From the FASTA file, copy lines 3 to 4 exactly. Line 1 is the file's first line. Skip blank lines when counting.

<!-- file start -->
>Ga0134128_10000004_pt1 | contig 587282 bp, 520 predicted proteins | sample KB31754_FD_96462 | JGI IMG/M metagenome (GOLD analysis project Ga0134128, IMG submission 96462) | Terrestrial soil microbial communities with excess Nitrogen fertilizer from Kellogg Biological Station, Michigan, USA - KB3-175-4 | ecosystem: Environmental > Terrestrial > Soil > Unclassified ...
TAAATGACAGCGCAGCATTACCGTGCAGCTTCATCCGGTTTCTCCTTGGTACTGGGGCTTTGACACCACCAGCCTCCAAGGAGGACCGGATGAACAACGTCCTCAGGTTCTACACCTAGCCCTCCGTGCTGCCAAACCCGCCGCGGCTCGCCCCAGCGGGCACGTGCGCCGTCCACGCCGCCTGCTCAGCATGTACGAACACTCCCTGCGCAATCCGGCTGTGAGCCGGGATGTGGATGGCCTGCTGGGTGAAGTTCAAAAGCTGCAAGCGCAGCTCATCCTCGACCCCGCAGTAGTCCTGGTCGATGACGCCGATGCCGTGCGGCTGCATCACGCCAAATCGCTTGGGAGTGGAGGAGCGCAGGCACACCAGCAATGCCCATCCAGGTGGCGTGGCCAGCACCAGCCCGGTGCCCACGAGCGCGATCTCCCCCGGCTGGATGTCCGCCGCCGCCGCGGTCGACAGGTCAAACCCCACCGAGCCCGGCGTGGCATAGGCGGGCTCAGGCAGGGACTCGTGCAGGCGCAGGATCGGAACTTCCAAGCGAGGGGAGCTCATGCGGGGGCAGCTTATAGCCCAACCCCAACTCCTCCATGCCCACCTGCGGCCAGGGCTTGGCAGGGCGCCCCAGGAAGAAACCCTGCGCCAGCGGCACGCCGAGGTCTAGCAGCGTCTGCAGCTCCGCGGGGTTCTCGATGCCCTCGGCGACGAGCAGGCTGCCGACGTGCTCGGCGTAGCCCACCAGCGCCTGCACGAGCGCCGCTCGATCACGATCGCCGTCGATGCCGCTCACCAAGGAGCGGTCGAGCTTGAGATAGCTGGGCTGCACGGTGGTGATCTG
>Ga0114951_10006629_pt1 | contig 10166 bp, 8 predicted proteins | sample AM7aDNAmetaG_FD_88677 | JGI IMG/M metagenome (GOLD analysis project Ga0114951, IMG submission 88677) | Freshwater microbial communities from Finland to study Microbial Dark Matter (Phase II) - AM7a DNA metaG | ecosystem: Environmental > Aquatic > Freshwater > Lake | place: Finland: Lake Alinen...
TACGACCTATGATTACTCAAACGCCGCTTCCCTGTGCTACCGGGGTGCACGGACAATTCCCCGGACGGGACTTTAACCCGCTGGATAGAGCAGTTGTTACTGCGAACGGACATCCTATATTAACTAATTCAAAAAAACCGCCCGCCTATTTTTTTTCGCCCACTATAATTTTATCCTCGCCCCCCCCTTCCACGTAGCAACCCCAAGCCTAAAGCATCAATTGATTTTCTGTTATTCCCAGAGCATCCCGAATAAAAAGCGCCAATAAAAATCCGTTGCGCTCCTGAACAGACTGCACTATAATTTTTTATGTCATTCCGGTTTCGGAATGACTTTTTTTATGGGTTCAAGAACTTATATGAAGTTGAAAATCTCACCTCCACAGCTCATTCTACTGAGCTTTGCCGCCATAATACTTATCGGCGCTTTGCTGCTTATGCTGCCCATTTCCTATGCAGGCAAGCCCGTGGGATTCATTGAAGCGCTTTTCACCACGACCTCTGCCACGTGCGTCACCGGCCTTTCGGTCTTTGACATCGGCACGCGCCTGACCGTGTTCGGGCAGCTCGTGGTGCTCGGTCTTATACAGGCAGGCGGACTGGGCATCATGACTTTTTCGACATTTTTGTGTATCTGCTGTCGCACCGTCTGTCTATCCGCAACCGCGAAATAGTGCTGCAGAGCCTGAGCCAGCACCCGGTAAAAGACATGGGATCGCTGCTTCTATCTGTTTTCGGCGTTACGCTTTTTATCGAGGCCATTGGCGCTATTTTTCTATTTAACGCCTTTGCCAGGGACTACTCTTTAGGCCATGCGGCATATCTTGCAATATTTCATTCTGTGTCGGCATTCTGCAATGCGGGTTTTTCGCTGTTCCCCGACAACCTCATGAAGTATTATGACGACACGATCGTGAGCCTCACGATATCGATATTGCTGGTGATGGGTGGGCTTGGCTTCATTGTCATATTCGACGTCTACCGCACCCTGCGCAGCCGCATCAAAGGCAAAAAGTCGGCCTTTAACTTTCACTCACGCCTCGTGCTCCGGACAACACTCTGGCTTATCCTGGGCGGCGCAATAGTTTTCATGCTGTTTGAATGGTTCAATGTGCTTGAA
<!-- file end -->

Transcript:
>Ga0114951_10006629_pt1 | contig 10166 bp, 8 predicted proteins | sample AM7aDNAmetaG_FD_88677 | JGI IMG/M metagenome (GOLD analysis project Ga0114951, IMG submission 88677) | Freshwater microbial communities from Finland to study Microbial Dark Matter (Phase II) - AM7a DNA metaG | ecosystem: Environmental > Aquatic > Freshwater > Lake | place: Finland: Lake Alinen...
TACGACCTATGATTACTCAAACGCCGCTTCCCTGTGCTACCGGGGTGCACGGACAATTCCCCGGACGGGACTTTAACCCGCTGGATAGAGCAGTTGTTACTGCGAACGGACATCCTATATTAACTAATTCAAAAAAACCGCCCGCCTATTTTTTTTCGCCCACTATAATTTTATCCTCGCCCCCCCCTTCCACGTAGCAACCCCAAGCCTAAAGCATCAATTGATTTTCTGTTATTCCCAGAGCATCCCGAATAAAAAGCGCCAATAAAAATCCGTTGCGCTCCTGAACAGACTGCACTATAATTTTTTATGTCATTCCGGTTTCGGAATGACTTTTTTTATGGGTTCAAGAACTTATATGAAGTTGAAAATCTCACCTCCACAGCTCATTCTACTGAGCTTTGCCGCCATAATACTTATCGGCGCTTTGCTGCTTATGCTGCCCATTTCCTATGCAGGCAAGCCCGTGGGATTCATTGAAGCGCTTTTCACCACGACCTCTGCCACGTGCGTCACCGGCCTTTCGGTCTTTGACATCGGCACGCGCCTGACCGTGTTCGGGCAGCTCGTGGTGCTCGGTCTTATACAGGCAGGCGGACTGGGCATCATGACTTTTTCGACATTTTTGTGTATCTGCTGTCGCACCGTCTGTCTATCCGCAACCGCGAAATAGTGCTGCAGAGCCTGAGCCAGCACCCGGTAAAAGACATGGGATCGCTGCTTCTATCTGTTTTCGGCGTTACGCTTTTTATCGAGGCCATTGGCGCTATTTTTCTATTTAACGCCTTTGCCAGGGACTACTCTTTAGGCCATGCGGCATATCTTGCAATATTTCATTCTGTGTCGGCATTCTGCAATGCGGGTTTTTCGCTGTTCCCCGACAACCTCATGAAGTATTATGACGACACGATCGTGAGCCTCACGATATCGATATTGCTGGTGATGGGTGGGCTTGGCTTCATTGTCATATTCGACGTCTACCGCACCCTGCGCAGCCGCATCAAAGGCAAAAAGTCGGCCTTTAACTTTCACTCACGCCTCGTGCTCCGGACAACACTCTGGCTTATCCTGGGCGGCGCAATAGTTTTCATGCTGTTTGAATGGTTCAATGTGCTTGAA